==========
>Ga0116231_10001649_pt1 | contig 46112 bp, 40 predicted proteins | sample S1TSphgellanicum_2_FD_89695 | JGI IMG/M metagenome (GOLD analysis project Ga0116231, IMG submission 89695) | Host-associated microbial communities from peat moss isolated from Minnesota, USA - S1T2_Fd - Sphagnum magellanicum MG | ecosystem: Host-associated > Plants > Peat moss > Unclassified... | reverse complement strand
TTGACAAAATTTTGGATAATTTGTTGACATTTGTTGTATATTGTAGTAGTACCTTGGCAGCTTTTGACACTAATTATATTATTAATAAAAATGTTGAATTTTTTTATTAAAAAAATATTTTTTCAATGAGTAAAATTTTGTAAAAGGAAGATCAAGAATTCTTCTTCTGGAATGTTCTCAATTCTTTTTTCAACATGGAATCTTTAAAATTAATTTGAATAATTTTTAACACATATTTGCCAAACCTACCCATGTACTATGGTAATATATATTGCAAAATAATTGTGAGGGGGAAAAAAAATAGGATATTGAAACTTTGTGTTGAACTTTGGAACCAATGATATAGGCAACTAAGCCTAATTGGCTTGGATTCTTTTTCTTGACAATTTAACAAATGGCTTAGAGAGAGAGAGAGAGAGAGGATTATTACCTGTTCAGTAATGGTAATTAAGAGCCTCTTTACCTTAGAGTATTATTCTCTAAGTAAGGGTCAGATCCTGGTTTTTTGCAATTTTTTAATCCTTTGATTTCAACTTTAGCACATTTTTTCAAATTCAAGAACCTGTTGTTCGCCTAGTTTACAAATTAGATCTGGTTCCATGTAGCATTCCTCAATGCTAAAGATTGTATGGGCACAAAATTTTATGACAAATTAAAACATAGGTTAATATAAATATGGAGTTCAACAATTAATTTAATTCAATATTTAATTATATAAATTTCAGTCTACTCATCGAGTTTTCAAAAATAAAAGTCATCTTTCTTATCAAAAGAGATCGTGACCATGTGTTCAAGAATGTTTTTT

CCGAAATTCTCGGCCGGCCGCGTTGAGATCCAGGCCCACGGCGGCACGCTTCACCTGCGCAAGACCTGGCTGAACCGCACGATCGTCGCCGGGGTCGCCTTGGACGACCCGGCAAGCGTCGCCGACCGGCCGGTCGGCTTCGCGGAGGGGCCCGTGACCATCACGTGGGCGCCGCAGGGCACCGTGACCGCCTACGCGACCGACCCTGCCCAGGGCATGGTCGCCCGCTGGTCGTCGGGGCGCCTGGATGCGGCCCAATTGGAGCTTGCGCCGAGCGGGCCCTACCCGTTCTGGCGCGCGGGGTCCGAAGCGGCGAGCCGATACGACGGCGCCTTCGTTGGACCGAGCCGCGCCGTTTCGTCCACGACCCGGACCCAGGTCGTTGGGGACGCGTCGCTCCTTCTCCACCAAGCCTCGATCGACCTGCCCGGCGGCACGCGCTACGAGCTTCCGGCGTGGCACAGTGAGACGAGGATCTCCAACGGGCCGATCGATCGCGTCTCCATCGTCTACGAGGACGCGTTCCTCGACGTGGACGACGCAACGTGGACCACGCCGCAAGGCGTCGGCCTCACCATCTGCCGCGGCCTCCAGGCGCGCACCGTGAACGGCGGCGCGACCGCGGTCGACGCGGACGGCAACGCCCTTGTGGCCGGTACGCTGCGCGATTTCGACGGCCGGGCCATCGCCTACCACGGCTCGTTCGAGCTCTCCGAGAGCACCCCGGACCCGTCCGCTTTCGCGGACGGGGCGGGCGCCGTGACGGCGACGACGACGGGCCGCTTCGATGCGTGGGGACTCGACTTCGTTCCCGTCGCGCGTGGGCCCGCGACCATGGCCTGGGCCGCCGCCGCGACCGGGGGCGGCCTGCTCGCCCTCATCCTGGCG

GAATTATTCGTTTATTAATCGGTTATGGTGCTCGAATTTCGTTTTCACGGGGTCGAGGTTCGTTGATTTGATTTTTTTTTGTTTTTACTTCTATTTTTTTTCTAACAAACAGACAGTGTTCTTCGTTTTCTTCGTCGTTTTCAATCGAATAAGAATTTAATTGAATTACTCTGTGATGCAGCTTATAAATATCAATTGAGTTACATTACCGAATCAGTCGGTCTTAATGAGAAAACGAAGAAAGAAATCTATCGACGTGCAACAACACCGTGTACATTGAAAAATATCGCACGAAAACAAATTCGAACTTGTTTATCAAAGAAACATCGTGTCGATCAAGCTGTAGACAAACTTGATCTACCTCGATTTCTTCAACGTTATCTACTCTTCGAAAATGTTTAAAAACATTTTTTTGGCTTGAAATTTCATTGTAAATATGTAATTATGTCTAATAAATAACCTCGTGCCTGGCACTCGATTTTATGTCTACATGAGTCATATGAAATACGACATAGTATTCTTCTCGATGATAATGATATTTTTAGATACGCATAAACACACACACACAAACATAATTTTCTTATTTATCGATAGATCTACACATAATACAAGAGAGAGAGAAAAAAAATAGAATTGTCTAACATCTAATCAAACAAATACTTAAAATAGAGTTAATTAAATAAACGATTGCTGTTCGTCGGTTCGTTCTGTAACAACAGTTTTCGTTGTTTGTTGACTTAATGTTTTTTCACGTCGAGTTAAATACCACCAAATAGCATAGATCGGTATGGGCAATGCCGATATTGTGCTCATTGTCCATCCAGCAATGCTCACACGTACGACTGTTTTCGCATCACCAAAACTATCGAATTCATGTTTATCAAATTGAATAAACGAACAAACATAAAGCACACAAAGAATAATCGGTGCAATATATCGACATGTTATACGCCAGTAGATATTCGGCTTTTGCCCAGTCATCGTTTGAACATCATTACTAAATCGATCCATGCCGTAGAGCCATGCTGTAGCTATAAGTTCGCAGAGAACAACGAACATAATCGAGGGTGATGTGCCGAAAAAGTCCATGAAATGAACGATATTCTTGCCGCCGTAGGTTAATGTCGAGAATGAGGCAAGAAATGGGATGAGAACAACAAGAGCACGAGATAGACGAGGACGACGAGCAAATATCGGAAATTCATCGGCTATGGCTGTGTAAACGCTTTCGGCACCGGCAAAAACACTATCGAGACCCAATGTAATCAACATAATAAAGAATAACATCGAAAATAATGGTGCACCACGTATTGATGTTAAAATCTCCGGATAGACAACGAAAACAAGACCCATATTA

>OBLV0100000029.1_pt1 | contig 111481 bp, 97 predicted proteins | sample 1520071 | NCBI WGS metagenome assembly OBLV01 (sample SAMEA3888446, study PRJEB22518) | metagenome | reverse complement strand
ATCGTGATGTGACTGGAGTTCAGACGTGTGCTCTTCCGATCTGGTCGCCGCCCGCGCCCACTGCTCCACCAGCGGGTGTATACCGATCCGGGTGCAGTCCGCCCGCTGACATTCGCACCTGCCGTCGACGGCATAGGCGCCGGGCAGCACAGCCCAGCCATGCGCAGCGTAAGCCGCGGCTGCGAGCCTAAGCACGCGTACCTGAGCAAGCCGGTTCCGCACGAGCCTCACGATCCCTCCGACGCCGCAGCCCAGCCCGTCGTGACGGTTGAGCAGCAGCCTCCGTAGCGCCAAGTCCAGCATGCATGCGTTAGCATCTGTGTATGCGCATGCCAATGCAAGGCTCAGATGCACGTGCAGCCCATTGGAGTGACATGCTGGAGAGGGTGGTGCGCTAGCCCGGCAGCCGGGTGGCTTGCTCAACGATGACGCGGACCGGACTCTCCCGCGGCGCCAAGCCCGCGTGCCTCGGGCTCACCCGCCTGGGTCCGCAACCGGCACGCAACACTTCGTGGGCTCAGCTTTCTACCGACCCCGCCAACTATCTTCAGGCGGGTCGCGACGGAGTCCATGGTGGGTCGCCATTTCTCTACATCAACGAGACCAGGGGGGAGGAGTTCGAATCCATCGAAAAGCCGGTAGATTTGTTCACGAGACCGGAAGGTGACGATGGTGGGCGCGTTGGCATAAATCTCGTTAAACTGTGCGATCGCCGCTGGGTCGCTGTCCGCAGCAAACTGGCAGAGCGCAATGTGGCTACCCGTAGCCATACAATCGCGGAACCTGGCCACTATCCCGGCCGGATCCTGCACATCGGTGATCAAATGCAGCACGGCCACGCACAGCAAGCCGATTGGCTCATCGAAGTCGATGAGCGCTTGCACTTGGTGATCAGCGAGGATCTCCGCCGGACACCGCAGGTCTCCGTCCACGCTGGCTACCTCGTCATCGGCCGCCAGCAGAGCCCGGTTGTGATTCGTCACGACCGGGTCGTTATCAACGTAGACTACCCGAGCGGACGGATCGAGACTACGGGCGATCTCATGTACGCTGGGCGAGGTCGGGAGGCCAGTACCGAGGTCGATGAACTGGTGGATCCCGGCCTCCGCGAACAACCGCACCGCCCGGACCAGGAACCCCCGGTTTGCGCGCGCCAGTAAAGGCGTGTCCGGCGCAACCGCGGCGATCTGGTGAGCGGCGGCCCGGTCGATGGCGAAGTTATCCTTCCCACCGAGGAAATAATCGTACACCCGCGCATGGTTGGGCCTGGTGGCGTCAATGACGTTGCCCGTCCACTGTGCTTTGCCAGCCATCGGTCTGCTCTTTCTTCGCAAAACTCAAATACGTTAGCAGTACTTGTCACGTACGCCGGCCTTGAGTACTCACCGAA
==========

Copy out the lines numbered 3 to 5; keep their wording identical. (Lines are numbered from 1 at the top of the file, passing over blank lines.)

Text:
CCGAAATTCTCGGCCGGCCGCGTTGAGATCCAGGCCCACGGCGGCACGCTTCACCTGCGCAAGACCTGGCTGAACCGCACGATCGTCGCCGGGGTCGCCTTGGACGACCCGGCAAGCGTCGCCGACCGGCCGGTCGGCTTCGCGGAGGGGCCCGTGACCATCACGTGGGCGCCGCAGGGCACCGTGACCGCCTACGCGACCGACCCTGCCCAGGGCATGGTCGCCCGCTGGTCGTCGGGGCGCCTGGATGCGGCCCAATTGGAGCTTGCGCCGAGCGGGCCCTACCCGTTCTGGCGCGCGGGGTCCGAAGCGGCGAGCCGATACGACGGCGCCTTCGTTGGACCGAGCCGCGCCGTTTCGTCCACGACCCGGACCCAGGTCGTTGGGGACGCGTCGCTCCTTCTCCACCAAGCCTCGATCGACCTGCCCGGCGGCACGCGCTACGAGCTTCCGGCGTGGCACAGTGAGACGAGGATCTCCAACGGGCCGATCGATCGCGTCTCCATCGTCTACGAGGACGCGTTCCTCGACGTGGACGACGCAACGTGGACCACGCCGCAAGGCGTCGGCCTCACCATCTGCCGCGGCCTCCAGGCGCGCACCGTGAACGGCGGCGCGACCGCGGTCGACGCGGACGGCAACGCCCTTGTGGCCGGTACGCTGCGCGATTTCGACGGCCGGGCCATCGCCTACCACGGCTCGTTCGAGCTCTCCGAGAGCACCCCGGACCCGTCCGCTTTCGCGGACGGGGCGGGCGCCGTGACGGCGACGACGACGGGCCGCTTCGATGCGTGGGGACTCGACTTCGTTCCCGTCGCGCGTGGGCCCGCGACCATGGCCTGGGCCGCCGCCGCGACCGGGGGCGGCCTGCTCGCCCTCATCCTGGCG

GAATTATTCGTTTATTAATCGGTTATGGTGCTCGAATTTCGTTTTCACGGGGTCGAGGTTCGTTGATTTGATTTTTTTTTGTTTTTACTTCTATTTTTTTTCTAACAAACAGACAGTGTTCTTCGTTTTCTTCGTCGTTTTCAATCGAATAAGAATTTAATTGAATTACTCTGTGATGCAGCTTATAAATATCAATTGAGTTACATTACCGAATCAGTCGGTCTTAATGAGAAAACGAAGAAAGAAATCTATCGACGTGCAACAACACCGTGTACATTGAAAAATATCGCACGAAAACAAATTCGAACTTGTTTATCAAAGAAACATCGTGTCGATCAAGCTGTAGACAAACTTGATCTACCTCGATTTCTTCAACGTTATCTACTCTTCGAAAATGTTTAAAAACATTTTTTTGGCTTGAAATTTCATTGTAAATATGTAATTATGTCTAATAAATAACCTCGTGCCTGGCACTCGATTTTATGTCTACATGAGTCATATGAAATACGACATAGTATTCTTCTCGATGATAATGATATTTTTAGATACGCATAAACACACACACACAAACATAATTTTCTTATTTATCGATAGATCTACACATAATACAAGAGAGAGAGAAAAAAAATAGAATTGTCTAACATCTAATCAAACAAATACTTAAAATAGAGTTAATTAAATAAACGATTGCTGTTCGTCGGTTCGTTCTGTAACAACAGTTTTCGTTGTTTGTTGACTTAATGTTTTTTCACGTCGAGTTAAATACCACCAAATAGCATAGATCGGTATGGGCAATGCCGATATTGTGCTCATTGTCCATCCAGCAATGCTCACACGTACGACTGTTTTCGCATCACCAAAACTATCGAATTCATGTTTATCAAATTGAATAAACGAACAAACATAAAGCACACAAAGAATAATCGGTGCAATATATCGACATGTTATACGCCAGTAGATATTCGGCTTTTGCCCAGTCATCGTTTGAACATCATTACTAAATCGATCCATGCCGTAGAGCCATGCTGTAGCTATAAGTTCGCAGAGAACAACGAACATAATCGAGGGTGATGTGCCGAAAAAGTCCATGAAATGAACGATATTCTTGCCGCCGTAGGTTAATGTCGAGAATGAGGCAAGAAATGGGATGAGAACAACAAGAGCACGAGATAGACGAGGACGACGAGCAAATATCGGAAATTCATCGGCTATGGCTGTGTAAACGCTTTCGGCACCGGCAAAAACACTATCGAGACCCAATGTAATCAACATAATAAAGAATAACATCGAAAATAATGGTGCACCACGTATTGATGTTAAAATCTCCGGATAGACAACGAAAACAAGACCCATATTA

>OBLV0100000029.1_pt1 | contig 111481 bp, 97 predicted proteins | sample 1520071 | NCBI WGS metagenome assembly OBLV01 (sample SAMEA3888446, study PRJEB22518) | metagenome | reverse complement strand